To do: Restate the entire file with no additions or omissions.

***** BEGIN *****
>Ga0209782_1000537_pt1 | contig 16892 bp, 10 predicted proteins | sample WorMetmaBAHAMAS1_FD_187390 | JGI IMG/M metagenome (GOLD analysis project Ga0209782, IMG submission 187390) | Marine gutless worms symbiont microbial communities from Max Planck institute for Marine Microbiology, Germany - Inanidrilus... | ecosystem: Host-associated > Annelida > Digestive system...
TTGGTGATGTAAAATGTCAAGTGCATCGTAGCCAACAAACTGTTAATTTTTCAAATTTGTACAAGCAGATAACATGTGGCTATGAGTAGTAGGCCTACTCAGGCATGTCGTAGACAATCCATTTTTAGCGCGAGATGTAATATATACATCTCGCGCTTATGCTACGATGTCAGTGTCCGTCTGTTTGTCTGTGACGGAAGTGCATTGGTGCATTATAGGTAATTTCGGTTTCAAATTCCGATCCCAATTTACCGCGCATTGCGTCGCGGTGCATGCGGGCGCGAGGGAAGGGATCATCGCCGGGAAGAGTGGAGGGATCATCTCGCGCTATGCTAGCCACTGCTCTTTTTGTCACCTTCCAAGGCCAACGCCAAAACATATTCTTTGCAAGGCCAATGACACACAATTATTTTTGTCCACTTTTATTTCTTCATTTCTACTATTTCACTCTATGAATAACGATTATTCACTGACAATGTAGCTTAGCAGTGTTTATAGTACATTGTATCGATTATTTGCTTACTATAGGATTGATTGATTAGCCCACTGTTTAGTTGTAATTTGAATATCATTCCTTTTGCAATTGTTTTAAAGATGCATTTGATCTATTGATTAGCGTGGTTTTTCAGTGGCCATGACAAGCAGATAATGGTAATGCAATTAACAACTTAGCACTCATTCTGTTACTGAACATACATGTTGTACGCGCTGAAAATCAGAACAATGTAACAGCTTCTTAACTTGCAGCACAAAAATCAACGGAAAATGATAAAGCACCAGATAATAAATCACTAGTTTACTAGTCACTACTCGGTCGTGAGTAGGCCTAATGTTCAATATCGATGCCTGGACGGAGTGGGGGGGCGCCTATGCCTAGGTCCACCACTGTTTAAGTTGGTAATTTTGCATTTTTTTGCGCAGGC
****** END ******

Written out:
>Ga0209782_1000537_pt1 | contig 16892 bp, 10 predicted proteins | sample WorMetmaBAHAMAS1_FD_187390 | JGI IMG/M metagenome (GOLD analysis project Ga0209782, IMG submission 187390) | Marine gutless worms symbiont microbial communities from Max Planck institute for Marine Microbiology, Germany - Inanidrilus... | ecosystem: Host-associated > Annelida > Digestive system...
TTGGTGATGTAAAATGTCAAGTGCATCGTAGCCAACAAACTGTTAATTTTTCAAATTTGTACAAGCAGATAACATGTGGCTATGAGTAGTAGGCCTACTCAGGCATGTCGTAGACAATCCATTTTTAGCGCGAGATGTAATATATACATCTCGCGCTTATGCTACGATGTCAGTGTCCGTCTGTTTGTCTGTGACGGAAGTGCATTGGTGCATTATAGGTAATTTCGGTTTCAAATTCCGATCCCAATTTACCGCGCATTGCGTCGCGGTGCATGCGGGCGCGAGGGAAGGGATCATCGCCGGGAAGAGTGGAGGGATCATCTCGCGCTATGCTAGCCACTGCTCTTTTTGTCACCTTCCAAGGCCAACGCCAAAACATATTCTTTGCAAGGCCAATGACACACAATTATTTTTGTCCACTTTTATTTCTTCATTTCTACTATTTCACTCTATGAATAACGATTATTCACTGACAATGTAGCTTAGCAGTGTTTATAGTACATTGTATCGATTATTTGCTTACTATAGGATTGATTGATTAGCCCACTGTTTAGTTGTAATTTGAATATCATTCCTTTTGCAATTGTTTTAAAGATGCATTTGATCTATTGATTAGCGTGGTTTTTCAGTGGCCATGACAAGCAGATAATGGTAATGCAATTAACAACTTAGCACTCATTCTGTTACTGAACATACATGTTGTACGCGCTGAAAATCAGAACAATGTAACAGCTTCTTAACTTGCAGCACAAAAATCAACGGAAAATGATAAAGCACCAGATAATAAATCACTAGTTTACTAGTCACTACTCGGTCGTGAGTAGGCCTAATGTTCAATATCGATGCCTGGACGGAGTGGGGGGGCGCCTATGCCTAGGTCCACCACTGTTTAAGTTGGTAATTTTGCATTTTTTTGCGCAGGC